Effectiveness of spontaneous pain coping strategies for acute pain management: A laboratory study
The aim of the present study has been to analyze the relationship between the use of not previously trained, diverse acute pain coping strategies andlevels of pain intensity and pain tolerance in a group of healthy participants. Previous research has analyzed the usefulness of the training of thesestrategies after several training sessions, but adequate patient training requires a great deal of time. Two hundred and forty healthy people participatedin the study. Pain coping strategies was evaluated with a version of CSQ-S. Subsequently, the participants completed a cold pressor test and tolerancetest. After that, subjectsfilled in the adaptation of the CSQ-S about the strategies which they had employed throughout the test. Correlation analysesshowed a positive relationship between pain intensity and catastrophizing, distractor behaviors, hoping and ignoring the pain. Pain tolerance correlatedwith self-instructions, ignoring the pain, reinterpreting the pain, catastrophizing and faith and praying. Regression analyses showed that catastrophizingwas found to be the strategy that most predicts the variance of pain intensity, and catastrophizing (negative) and ignoring the pain (positive) andpraying (negative) were the most predictive ones for pain tolerance. This is thefirst laboratory study that identifies the more useful pain copingstrategies which can be used by patients without previous training in an acute pain context. The results of this study could be useful in thedevelopment of protocols for nurses and other health professionals, especially for situations where potentially painful techniques are to be applied topatients.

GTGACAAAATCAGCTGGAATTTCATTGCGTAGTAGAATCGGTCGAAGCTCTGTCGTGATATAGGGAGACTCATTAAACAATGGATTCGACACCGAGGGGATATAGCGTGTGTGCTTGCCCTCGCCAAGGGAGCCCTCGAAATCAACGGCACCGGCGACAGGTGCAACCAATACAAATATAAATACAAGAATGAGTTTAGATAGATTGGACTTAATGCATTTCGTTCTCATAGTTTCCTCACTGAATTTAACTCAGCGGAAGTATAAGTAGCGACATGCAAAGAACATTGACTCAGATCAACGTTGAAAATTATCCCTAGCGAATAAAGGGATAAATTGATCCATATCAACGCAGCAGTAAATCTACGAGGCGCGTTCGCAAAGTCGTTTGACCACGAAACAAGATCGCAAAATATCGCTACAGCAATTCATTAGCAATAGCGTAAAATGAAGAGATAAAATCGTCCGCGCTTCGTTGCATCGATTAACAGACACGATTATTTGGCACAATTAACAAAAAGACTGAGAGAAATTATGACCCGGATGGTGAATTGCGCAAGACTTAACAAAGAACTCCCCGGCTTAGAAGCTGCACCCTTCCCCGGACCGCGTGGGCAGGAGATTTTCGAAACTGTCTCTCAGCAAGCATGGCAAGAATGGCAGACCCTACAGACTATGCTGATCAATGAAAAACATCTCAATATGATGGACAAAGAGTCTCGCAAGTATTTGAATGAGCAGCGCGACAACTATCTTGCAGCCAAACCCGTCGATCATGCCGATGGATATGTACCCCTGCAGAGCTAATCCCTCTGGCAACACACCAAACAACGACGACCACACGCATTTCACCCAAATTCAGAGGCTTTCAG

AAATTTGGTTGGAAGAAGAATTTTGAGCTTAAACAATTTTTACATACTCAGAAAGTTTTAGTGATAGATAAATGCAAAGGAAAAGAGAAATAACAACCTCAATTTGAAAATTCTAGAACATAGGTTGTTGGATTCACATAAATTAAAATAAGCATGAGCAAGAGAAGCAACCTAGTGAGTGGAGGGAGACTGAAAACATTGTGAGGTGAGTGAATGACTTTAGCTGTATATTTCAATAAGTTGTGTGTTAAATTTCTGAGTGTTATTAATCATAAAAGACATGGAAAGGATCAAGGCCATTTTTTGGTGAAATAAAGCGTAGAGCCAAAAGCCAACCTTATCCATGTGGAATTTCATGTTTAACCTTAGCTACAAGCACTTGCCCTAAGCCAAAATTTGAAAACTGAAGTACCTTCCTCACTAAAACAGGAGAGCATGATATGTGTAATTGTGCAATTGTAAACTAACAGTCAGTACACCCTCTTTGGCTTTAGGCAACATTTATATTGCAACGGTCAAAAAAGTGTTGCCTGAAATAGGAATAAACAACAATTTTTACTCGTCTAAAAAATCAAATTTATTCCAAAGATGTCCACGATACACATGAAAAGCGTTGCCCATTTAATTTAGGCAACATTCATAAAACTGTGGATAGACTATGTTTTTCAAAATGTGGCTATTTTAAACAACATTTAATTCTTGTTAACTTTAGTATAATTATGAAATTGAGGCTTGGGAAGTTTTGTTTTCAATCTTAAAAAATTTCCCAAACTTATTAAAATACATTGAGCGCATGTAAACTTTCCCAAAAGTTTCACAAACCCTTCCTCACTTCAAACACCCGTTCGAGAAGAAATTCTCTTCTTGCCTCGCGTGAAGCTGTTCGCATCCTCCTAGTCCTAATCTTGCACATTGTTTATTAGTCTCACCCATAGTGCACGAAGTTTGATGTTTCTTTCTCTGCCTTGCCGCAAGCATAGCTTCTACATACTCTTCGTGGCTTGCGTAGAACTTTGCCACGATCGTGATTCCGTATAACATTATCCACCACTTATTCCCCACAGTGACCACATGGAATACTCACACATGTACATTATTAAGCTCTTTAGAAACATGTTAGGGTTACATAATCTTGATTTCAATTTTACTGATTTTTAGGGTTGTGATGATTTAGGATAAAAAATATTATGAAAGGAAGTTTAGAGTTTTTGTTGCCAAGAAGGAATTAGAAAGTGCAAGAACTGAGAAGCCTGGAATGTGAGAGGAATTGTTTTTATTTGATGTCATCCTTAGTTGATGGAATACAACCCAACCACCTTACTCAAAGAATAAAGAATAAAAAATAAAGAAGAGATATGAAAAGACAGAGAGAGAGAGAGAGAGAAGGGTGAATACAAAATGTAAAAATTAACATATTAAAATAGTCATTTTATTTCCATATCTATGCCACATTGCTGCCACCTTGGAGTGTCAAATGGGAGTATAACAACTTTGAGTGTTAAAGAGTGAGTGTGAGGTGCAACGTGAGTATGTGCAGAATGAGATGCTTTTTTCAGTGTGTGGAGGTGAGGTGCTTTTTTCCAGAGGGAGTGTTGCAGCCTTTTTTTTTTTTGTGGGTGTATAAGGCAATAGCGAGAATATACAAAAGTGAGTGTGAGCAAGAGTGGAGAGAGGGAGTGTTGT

© 2022 The Authors. Scandinavian Journal of Psychology published by Scandinavian Psychological Associations and John Wiley & Sons Ltd.https://doi.org/10.1111/sjop.12893
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